Besides that, environments are large, but with pre-set paths to explore. Some feel, and looked reused from other Bandi Namco RPG’s. For the most part they are your trope environments like, creepy castle, dark forest, and large valley. There are some unique ones sprinkled in, like some really cool levels where you’re on floated islands in the sky, but they are so few and far in-between that they are barely noticeable. There is also a town you can explore within floor 76, where you can check out Lizbeth’s armor shop, and Agil’s pub. However, I do admit I was disappointed that you can’t check out any other Floors towns, though they show them briefly once you clear the boss.
You do have quite a few options when it comes to weapons. Anything from bows, to great swords will be at your disposal, each with their own skill sets, and growth tree. Each of these weapons will also have their own unique traits in speed, power, etc. These powerful skills can be used in the heat of combat by not only you, but by your ever present AI helper. Only thing is the AI isn’t exactly the smartest in the world, and you have an overall lack of control over their actions. You have your basic commands like “Heal” or “Use Skill” but no real control over if they will act defensively or over aggressively during combat. Which can lead to many headaches in a game where you, or your partner parish, and it’s over.
Gratefully, one might say that this difficultly can be offset by the fact that even the enemy AI is horribly programmed! They are extremely predictable; usually within the first five seconds of combat they will use a special attack, which can be parried. If you are fighting a large group, sometimes one of them will forget that they are attacking you, and just straight up walk away from the battle, or turn their backs on you while you are fighting them. There is the inclusion of Ad-Hoc Multiplayer for up to four players at the same time, but seeing that its Ad-Hoc based, instead of online multiplayer I was unable to test it out, and I doubt it will get much usage because, if you really think about it, do you have four friends who own Vita’s, and are into SAO?
As noted earlier, sword out does have a tendency of reusing the trope designs of your standard RPG game. What add to the level of mediocre that this game excels at is its sub-standard graphics. Where it could be understandable for Infinity Moments half of the game, seeing that these PSP quality graphics are throughout the full game, it was a tad bit of a disappointment. Environments are well detailed, yet washed out. Characters armor and clothing have a lot of interesting designs on them, which are destroyed by the low res graphics that are used in here. What is even more surprising is that seeing a decent amount of screen tearing and frame rate issues in a game that isn’t even technically challenging to the hardware it’s being run on. Gratefully, the cut scenes are hand drawn for the most part, and give it the shows true art style. In these segments the game does become fairly pretty, but knowing that it’s pre-rendered does not help the fact.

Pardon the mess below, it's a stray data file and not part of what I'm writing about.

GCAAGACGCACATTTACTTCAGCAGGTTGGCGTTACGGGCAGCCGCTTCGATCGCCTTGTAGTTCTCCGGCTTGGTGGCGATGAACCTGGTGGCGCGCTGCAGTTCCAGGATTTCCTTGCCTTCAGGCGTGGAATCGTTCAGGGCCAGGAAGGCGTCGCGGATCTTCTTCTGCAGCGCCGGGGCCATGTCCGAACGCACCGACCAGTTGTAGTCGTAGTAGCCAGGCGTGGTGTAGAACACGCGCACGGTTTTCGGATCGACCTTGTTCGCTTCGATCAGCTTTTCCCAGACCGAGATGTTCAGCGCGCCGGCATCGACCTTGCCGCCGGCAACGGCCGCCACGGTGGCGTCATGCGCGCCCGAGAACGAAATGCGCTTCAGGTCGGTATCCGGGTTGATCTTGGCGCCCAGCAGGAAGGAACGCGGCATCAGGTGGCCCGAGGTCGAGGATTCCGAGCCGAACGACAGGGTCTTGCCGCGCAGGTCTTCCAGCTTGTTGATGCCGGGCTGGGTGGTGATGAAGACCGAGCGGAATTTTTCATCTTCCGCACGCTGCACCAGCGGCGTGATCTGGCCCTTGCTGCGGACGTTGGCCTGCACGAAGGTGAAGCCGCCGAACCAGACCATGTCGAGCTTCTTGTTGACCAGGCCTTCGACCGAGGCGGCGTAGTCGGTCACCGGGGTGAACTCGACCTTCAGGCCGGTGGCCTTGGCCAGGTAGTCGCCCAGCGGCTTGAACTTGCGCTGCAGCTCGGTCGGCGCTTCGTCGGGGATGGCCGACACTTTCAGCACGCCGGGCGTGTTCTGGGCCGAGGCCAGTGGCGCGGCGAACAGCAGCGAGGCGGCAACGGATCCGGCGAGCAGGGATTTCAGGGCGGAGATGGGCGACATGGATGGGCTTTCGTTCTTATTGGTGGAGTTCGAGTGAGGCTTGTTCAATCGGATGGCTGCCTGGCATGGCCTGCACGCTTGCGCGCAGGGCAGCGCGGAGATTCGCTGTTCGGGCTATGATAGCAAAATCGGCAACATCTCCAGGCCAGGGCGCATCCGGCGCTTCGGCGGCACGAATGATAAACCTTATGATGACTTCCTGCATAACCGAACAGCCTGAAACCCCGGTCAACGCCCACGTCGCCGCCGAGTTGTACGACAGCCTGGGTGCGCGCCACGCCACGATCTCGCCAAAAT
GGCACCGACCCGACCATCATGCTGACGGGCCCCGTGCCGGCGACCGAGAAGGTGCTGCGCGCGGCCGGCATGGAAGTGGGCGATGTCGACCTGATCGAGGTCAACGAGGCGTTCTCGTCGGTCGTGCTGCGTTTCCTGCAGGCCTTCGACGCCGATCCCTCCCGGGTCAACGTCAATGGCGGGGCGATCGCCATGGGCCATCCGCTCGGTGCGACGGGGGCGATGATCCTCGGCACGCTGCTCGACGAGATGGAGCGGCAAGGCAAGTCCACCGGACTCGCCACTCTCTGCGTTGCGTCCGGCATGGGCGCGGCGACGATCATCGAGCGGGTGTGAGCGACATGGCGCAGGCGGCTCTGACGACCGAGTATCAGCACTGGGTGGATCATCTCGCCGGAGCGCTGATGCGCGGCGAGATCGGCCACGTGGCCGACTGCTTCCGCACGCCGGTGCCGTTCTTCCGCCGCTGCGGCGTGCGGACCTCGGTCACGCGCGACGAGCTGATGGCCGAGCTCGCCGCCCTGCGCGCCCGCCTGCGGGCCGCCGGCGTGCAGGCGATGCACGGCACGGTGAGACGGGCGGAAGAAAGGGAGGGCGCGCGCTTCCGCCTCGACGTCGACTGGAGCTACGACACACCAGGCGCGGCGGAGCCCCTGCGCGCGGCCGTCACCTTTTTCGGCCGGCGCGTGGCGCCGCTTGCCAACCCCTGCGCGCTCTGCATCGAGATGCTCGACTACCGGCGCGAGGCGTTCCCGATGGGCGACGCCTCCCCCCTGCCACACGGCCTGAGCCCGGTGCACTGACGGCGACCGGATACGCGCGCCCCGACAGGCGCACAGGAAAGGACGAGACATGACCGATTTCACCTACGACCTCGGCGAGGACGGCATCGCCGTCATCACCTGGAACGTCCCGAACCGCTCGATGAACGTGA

As for sound, this is where the game does have some saving grace. The whole cast of SAO did lend their voices to the game providing a very authentic experience for the fans. However, one thing that was a little bit disappointing is that Kirito is only voiced for the first hour or so of the game, after that he is just text on the screen. It takes a bit away from the experience in the end, but nothing to terrible.
As for the rest of the game sound design, it’s just another thing to add to the list of disappointments. The soundtrack is lazily thrown together, alternating between the better parts of 5 songs depending on what you are doing within the game. Besides that all the random noises you hear in the game sounds like they are cut from a stock soundboard, and lack any real originality.
This was a painful one for me to review. I had my hopes set real high that this could be a killer app for the Vita, let alone a worthwhile Anime game. What it is in all reality is a shameless cash-in that keeps enjoyment on a rudimentary level, yet provides annoyance on so many more. The thing that disappoints me the most is how most of these problems could have been caught with proper quality testing. Which leaves me asking; did the developers really not care, or were the publishers pushing them on a release date that fell within the launch window of season two in America?
Hallow Fragments does have its high points during battle that makes you forget about the faults within the title, but either during the fight, or right afterwards with awkward bugs where your character can become frozen in place. Another place a fan can derive enjoyment from is the story and the characters; however, it is also quickly taken away due to the insane amount of grammatical errors that draws you away from the immersion of the game.
Overall, and I say this being a fan of SAO, I regret paying $40 for this game. Heck, even $30 would be overcharging for it in my opinion. My recommendation would be to wait until it goes down/or on sale for $20. Also, as noted earlier, not only will this game really only be enjoyable by your SAO fan base, it’s also a grind fest. So unless you have the time, and enjoy killing the same enemy for hours on end to become powerful, I would recommend steering clear.
With a heavy heart, I give Sword Art Online: Hollow Fragments for the PS Vita a…
5 out of 10.